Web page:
Joshua, the Man & the Book #15 January 30, 2018

In chapters 15-19, Joshua along with Eleazar the priest and the elders of the tribes apportion to each tribe the land which is to be theirs.  As chapter 20 opens, we read:

Then the Lord spoke to Joshua, saying, ‘Speak to the sons of Israel, saying, Designate the cities of refuge, of which I spoke to you through Moses, that the manslayer who kills any person unintentionally, without premeditation, may flee there  20:1-2


What were these cities of refuge?

According to the Torah, in the the case of deliberate murder, the Law permitted the Avenger of Blood to exact punishment, essentially a life for a life. But to guard against a miscarriage of justice, Cities of Refuge were designed to provide Divine protection for the manslayer, making a clear distinction between premeditated murder and unintentional manslaughter.

There were six cities of refuge, based on the geography of the area. To be of any use, a city of refuge had to be accessible. For this reason, three were placed on either side of the river Jordan. There were good roads leading to each city, which provided the easy access for all of Israel.

A man’s blood could be shed in two ways – on purpose or by accident. If someone was killed on purpose, it was murder. But not all men kill with intent. What was to be done for them?

To guard against a miscarriage of justice, Cities of Refuge were established where the accused could flee so that his case may be properly considered free from the emotionalism surrounding the death of the person in question. So the accused manslayer had to stand before the tribunal of the people. By doing this, two principles were achieved:

  1. The accused’s life was not put at risk by the arbitrary actions of the avenger of blood. The question of intent could be decided in an impartial court, so that the interests of the slain man’s family could also be safeguarded, for the cities of refuge were never intended to harbor murderers. But even if the manslayer was found innocent of the crime and was vindicated he did not get off completely. He had to stay within the city of refuge for the rest of the life of the high priest. The other way was if he died himself.
  2. If the avenger of blood were to defy the law and take the manslayer’s life either inside the city of refuge, or outside it after the high priest’s death, then he would himself become a murderer. But if the avenger of blood found the manslayer outside the city of refuge before the high priest’s death, and took his life, then the dead man had brought about his own downfall, and the case was closed.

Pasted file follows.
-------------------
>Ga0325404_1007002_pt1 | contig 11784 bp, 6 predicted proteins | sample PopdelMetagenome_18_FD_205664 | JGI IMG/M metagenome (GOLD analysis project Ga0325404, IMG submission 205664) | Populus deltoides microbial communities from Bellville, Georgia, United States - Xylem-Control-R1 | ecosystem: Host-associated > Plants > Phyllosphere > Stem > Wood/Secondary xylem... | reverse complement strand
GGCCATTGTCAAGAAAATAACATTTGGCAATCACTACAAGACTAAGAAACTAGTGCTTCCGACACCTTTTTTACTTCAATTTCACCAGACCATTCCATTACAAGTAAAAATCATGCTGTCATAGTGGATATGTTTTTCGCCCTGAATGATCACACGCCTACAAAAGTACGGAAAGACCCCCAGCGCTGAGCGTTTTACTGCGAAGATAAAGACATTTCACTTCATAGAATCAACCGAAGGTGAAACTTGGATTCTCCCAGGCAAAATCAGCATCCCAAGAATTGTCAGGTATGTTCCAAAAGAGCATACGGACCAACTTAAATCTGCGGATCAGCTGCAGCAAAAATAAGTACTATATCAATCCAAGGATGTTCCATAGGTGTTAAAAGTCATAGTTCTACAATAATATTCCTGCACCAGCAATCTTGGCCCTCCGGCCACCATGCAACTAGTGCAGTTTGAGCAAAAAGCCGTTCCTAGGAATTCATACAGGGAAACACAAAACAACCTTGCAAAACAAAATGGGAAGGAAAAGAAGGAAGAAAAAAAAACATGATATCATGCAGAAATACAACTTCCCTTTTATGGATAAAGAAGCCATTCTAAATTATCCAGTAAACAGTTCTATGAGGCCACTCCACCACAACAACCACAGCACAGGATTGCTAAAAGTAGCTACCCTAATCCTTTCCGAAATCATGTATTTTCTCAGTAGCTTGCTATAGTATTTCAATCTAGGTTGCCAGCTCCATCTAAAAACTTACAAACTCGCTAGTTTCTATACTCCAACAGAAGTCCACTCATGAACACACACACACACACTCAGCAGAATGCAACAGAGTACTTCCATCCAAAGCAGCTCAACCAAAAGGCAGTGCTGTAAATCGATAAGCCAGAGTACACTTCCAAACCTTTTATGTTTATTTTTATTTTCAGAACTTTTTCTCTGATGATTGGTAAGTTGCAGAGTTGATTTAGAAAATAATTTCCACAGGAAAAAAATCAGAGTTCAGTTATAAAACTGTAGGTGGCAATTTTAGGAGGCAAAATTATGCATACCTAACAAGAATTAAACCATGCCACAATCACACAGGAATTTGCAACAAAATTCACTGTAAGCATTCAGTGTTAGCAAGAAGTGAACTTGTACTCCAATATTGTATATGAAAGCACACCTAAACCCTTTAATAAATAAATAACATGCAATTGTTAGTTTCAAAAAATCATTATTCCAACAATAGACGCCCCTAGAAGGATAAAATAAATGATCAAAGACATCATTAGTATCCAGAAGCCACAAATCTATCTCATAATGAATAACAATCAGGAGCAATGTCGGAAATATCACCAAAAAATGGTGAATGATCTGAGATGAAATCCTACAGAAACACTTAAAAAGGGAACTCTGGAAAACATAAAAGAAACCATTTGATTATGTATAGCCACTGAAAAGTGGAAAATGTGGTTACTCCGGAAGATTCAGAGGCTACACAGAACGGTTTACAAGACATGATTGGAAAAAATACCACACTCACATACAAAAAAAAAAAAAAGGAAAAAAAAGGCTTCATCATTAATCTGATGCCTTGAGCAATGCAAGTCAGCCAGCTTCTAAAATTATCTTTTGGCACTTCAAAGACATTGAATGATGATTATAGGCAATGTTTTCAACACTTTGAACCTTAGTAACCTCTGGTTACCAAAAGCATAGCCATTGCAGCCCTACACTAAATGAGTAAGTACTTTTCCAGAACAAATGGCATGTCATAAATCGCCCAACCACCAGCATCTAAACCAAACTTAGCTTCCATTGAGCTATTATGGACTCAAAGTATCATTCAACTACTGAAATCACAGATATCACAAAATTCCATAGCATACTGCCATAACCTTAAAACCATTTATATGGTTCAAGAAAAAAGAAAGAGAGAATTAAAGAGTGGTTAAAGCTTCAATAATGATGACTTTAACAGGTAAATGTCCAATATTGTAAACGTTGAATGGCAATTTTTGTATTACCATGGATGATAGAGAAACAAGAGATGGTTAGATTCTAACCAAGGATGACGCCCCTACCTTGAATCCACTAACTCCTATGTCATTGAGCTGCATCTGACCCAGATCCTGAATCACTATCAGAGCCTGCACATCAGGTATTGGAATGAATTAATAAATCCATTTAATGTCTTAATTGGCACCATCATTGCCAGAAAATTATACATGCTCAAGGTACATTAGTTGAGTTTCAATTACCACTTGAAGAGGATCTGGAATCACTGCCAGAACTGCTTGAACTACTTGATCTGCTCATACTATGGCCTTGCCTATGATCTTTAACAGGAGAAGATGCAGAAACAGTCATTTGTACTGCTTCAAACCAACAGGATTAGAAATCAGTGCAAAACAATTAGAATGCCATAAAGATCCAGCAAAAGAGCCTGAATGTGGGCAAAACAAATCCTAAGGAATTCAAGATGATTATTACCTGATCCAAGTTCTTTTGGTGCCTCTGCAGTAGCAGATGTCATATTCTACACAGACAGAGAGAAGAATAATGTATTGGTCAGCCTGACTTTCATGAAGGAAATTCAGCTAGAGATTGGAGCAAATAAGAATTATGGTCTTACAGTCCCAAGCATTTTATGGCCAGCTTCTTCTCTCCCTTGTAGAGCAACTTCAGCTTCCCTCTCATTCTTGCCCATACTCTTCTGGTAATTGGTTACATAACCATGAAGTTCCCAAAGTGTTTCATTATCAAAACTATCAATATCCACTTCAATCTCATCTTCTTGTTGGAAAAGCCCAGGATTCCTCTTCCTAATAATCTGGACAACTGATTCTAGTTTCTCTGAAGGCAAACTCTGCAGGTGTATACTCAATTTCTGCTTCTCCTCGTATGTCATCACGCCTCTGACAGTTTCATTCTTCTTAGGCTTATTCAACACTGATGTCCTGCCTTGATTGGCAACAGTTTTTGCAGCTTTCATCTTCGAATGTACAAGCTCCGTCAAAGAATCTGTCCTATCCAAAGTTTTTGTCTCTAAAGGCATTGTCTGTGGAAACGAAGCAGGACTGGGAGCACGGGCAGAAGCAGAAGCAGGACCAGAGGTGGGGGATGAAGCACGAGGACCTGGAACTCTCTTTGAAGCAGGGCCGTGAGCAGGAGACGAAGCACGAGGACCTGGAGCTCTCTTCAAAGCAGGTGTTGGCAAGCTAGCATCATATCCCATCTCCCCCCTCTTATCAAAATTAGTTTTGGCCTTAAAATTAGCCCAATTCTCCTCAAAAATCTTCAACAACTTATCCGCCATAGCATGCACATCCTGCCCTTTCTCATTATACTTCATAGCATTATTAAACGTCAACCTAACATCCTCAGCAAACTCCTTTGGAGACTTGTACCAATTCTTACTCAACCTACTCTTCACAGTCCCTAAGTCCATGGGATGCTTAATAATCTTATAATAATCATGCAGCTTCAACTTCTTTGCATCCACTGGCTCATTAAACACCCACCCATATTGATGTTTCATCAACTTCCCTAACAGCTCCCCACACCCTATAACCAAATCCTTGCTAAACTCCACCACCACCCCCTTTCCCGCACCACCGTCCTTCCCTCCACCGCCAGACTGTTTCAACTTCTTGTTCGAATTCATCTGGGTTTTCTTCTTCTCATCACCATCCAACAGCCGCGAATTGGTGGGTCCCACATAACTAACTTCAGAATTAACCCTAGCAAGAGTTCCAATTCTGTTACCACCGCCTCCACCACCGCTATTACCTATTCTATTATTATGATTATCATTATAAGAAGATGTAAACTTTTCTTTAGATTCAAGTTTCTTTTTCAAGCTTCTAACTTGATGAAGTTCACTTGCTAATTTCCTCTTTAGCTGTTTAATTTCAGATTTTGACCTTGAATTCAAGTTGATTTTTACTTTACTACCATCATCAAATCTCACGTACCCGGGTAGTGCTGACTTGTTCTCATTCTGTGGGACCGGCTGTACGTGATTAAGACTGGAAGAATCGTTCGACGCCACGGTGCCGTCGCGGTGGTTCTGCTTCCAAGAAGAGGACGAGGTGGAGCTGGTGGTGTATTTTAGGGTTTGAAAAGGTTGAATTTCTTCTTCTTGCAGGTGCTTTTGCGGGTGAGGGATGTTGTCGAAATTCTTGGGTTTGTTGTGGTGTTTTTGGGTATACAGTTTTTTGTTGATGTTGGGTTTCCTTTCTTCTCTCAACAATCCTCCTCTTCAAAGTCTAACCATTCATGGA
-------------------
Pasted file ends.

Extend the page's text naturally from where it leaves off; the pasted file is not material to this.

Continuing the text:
The provisions made for the innocent manslayer does have a spiritual significance.

Look at Numbers chapter 35 and verses 32 to 33.

And you shall take no ransom for him who has fled to his city of refuge, that he may return to dwell in the land before the death of the priest. 33 So you shall not pollute the land where you are; for blood defiles the land, and no atonement can be made for the land, for the blood that is shed on it, except by the blood of him who shed it. (Numbers 35:32-33)

It is saying in verse 33 that blood will defile the land. Whenever blood was shed, the sin which had contributed to the man’s death, and was represented by his blood, was absorbed by the land which was defiled as a consequence.

Whenever life was violently terminated, even accidentally, the law had particular requirements so as to demonstrate a spiritual principle. God wanted to show that sin also leads to death. So the Torah’s treatment of a life terminated by another can show that in a similar way sin can also terminate a life. As a result, some sort of  compensation or amends was needed for the death.

A killer put himself on the side of sin, by killing someone. For even if he had killed someone accidentally, he has still taken someone’s life which is strictly the prerogative of sin. He had put a man to death, which normally only sin can do. So his actions had made him “sin” even if only accidentally.

The manslayer was to stay within the city of refuge until the death of the high priest. This concept indicates that the high priest represented all who sought refuge, and bore the iniquity of the spilled blood to his own grave. By doing this he released the manslayer from the burden of accountability.

This is appropriate for two reasons:

1. The high priest was head of the tribe of Levi. All the cities of refuge were Levitical cities. The activities of the cities of refuge therefore came under his responsibility.

2.Even more importantly, the high priest, as spiritual leader, represented purity and freedom from sin. One of his roles was to atone for innocently shed blood.


It is not difficult to recognize God’s redemptive plan in the account of the cities of refuge. While the LORD does distinguish between premeditated, deliberate sin and sins of weakness, keep in mind that SIN is SIN, and there must be repentance, forgiveness and atonement.  Since all mankind has sinned how comforting it is to know that in our times of falling short, He Whose mercies are new every morning, awaits our repentance that He might forgive us and restore our relationship with Him.

He also expects that we set our minds and hearts to learn from our failures and not continue to repeat them.



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